• Consider portion size. As we’ve said, the bigger the portion, the more sodium and fat. Choose 5-ounce steaks at the steakhouse, split an entree with someone, or eat half your meal and take half home.
  • Skip the extra cheese. Though low-fat dairy is part of the DASH diet, chances are, the processed cheese used at most restaurants is full-fat and higher in sodium. Also, because most restaurant meals are generally higher in sodium, holding the cheese can help you reduce total sodium in that meal.
  • Drink water with meals and monitor other beverages. Drinks high in sugar or alcohol can rack up calories and are not good for your blood pressure. If you enjoy them, limit alcoholic beverages to no more than one or two, and limit any sugary beverages to 8 ounces or less.
  • Check out the nutrition information that chain and fast food restaurants offer on their websites.

Restaurant food is usually higher in sodium, so the next time you think about using the salt shaker on your food at the table, shake it into your hand. Just a few shakes can yield a quarter teaspoon (or about 600 milligrams of sodium).

Share and share alike

When dining out, sharing appetizers, meals, side dishes, or desserts is a great way to enjoy foods that you love. It’s also a simple way to control your portion size. Considering the overly generous portions of food served up as entrees at restaurants these days, there’s usually plenty on the plate for two (and your wallet will thank you as well).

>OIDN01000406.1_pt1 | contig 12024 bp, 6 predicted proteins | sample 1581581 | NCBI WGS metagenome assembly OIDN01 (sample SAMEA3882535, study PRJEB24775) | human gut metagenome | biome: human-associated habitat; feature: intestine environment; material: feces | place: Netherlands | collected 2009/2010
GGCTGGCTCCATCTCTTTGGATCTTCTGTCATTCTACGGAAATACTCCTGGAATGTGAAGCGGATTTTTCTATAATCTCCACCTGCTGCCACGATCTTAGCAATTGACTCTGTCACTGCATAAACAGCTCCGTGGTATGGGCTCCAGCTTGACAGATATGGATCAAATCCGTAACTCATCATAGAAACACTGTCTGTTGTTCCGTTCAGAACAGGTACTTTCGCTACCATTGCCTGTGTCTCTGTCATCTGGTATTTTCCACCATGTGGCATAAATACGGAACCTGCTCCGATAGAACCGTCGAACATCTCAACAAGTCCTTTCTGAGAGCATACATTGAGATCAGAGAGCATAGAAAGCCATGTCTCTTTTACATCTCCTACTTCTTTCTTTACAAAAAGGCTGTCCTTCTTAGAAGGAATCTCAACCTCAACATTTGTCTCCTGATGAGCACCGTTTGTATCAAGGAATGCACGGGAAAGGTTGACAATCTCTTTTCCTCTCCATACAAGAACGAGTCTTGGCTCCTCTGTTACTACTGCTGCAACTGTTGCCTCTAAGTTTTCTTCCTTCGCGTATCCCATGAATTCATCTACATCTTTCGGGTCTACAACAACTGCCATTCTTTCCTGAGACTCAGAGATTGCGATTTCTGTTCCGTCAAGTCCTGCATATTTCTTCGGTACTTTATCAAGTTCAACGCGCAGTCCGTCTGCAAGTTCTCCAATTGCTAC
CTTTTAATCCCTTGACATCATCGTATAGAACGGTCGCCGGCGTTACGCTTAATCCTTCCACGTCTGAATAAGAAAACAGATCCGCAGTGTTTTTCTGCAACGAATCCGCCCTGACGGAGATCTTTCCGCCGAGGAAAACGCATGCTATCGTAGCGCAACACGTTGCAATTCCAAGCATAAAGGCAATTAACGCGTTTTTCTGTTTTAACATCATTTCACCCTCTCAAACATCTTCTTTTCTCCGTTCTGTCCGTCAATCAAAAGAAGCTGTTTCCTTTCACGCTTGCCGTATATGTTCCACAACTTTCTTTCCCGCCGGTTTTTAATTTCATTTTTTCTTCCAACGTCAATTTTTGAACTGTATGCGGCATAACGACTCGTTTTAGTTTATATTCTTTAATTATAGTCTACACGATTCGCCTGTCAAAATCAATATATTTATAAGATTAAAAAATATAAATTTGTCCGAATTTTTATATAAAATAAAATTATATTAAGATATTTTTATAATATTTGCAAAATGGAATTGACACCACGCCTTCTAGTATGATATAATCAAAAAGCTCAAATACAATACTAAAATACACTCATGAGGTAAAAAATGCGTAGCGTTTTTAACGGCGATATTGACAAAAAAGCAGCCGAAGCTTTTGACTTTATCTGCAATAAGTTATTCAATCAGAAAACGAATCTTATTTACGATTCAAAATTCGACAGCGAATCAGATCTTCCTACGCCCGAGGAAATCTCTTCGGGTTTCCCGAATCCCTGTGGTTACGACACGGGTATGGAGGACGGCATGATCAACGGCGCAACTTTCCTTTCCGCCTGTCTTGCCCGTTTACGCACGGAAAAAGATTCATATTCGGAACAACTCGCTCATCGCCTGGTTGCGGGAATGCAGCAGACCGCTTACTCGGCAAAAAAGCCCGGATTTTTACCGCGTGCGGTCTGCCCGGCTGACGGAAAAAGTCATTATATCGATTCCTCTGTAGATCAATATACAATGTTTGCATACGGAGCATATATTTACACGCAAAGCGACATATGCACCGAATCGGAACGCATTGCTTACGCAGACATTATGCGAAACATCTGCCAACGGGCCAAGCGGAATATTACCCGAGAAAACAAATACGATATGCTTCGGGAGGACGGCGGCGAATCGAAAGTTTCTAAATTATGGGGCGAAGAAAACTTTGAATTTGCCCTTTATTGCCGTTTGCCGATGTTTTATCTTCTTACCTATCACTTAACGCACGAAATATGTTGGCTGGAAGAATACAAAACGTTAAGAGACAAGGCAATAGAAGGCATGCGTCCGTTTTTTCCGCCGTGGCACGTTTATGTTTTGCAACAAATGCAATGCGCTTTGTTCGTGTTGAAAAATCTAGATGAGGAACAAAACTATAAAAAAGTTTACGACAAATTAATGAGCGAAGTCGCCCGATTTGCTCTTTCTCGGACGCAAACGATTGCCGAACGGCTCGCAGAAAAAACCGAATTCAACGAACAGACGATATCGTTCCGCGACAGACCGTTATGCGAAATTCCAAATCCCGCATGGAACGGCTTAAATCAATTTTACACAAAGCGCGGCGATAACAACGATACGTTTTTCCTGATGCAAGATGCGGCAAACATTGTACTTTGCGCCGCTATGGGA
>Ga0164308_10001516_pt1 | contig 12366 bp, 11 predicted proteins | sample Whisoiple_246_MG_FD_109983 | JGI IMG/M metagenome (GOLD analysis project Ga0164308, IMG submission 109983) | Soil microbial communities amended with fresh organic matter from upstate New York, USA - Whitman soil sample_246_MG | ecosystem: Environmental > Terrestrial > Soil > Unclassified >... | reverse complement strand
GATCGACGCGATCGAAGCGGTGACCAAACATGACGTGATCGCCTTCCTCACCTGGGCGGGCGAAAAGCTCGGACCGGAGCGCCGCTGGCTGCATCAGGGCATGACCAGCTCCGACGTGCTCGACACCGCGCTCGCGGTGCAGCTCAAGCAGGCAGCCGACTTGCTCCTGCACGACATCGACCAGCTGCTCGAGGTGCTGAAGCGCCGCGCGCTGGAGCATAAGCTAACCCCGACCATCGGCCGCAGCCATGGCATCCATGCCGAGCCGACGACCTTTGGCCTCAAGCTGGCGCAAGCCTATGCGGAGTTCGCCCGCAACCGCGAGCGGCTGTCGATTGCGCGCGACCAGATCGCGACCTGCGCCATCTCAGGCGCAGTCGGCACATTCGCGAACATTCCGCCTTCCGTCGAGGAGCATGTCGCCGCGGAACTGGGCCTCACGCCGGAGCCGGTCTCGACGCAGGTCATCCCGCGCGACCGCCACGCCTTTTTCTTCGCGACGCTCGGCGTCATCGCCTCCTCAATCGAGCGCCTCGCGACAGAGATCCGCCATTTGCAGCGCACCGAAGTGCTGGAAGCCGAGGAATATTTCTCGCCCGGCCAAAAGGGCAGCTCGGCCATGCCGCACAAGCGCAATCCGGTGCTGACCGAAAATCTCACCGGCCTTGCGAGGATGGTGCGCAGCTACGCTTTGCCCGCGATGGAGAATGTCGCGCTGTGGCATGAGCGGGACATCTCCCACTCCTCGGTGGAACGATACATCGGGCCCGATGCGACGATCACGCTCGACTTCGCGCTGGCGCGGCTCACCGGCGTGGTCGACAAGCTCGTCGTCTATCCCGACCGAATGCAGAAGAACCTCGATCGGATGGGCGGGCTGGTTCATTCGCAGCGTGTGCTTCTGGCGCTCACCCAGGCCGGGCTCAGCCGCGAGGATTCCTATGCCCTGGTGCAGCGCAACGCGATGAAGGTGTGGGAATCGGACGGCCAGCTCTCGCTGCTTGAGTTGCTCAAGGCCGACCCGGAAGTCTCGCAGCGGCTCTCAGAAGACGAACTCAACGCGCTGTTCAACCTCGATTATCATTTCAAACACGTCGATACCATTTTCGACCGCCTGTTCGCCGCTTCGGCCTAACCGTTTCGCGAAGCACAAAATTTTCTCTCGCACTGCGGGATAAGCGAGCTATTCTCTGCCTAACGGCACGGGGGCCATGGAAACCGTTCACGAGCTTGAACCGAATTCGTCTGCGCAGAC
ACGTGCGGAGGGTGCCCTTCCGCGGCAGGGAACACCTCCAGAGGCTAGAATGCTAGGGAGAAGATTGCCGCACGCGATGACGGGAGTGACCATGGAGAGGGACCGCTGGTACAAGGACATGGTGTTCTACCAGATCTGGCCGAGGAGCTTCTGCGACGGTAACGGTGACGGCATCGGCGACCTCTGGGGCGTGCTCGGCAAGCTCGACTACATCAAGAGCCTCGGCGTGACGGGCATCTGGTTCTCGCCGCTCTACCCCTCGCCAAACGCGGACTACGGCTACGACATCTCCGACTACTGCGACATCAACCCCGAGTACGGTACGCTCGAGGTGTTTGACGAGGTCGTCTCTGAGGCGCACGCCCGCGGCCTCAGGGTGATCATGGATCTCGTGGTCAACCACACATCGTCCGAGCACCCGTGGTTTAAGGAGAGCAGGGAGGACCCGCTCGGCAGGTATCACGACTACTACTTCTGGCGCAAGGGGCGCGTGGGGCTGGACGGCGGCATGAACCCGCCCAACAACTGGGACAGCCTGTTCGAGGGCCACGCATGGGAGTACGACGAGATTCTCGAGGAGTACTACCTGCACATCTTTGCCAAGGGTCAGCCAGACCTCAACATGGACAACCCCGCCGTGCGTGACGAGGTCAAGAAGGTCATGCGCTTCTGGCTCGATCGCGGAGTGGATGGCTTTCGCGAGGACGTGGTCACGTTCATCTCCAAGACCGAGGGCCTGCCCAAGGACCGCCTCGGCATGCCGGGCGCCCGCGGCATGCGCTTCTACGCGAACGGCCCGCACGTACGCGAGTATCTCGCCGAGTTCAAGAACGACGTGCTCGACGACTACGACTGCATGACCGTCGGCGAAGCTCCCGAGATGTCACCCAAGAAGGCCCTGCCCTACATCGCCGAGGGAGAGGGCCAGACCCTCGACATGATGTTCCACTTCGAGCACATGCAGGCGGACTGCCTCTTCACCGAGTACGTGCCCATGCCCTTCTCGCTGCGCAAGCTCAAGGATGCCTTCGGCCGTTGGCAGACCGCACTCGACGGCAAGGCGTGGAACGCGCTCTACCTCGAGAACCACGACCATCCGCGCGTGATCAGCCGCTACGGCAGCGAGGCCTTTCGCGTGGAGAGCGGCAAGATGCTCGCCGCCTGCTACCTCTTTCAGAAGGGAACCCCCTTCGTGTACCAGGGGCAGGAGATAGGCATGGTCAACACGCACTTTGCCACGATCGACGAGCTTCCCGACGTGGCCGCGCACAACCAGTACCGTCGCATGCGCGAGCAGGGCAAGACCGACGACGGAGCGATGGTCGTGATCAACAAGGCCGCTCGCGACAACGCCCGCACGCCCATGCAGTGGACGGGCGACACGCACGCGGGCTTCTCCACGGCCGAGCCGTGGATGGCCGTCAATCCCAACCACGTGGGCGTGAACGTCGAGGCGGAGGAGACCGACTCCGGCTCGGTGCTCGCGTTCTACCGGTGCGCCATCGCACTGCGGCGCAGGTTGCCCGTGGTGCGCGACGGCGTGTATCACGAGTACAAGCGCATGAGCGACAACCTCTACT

Why worry about portions? Because bigger portions mean you get more of everything — good and bad. For the nutrients you want more of (like potassium, calcium, and vitamins A and C), be sure to have adequate portions from the food groups that provide them (fruits, vegetables, beans, nuts, seeds, and low-fat dairy). As for sodium, the larger the portion, the higher the sodium content. For high-sodium foods, this can really be a big deal. Half the portion means half the sodium too.

Healthy options at various types of restaurants

Though sodium can be a major issue in a fine dining setting, you typically have plenty of choices to help you steer clear of high-sodium foods. In addition, you may have some bargaining power in the special request department, although it’s often okay to make requests at fast food restaurants too. Ethnic restaurants can also have some healthy options, as long as you know what you’re looking for.

Sit-down restaurants

Sit-down restaurants come in a few different flavors. At the lowest level are the casual chain restaurants. Next come the privately owned casual restaurants, followed by the more upscale restaurants (both chain and privately owned). In general, you have fewer choices at a chain restaurant than a privately owned establishment because most chains have set recipes and menus. Still, it doesn’t hurt to ask your server if the kitchen can hold the salt or put the sauce on the side. You can also request the nutrition information from chains or check their websites or apps. Many now post the calories, at least, on the menu boards.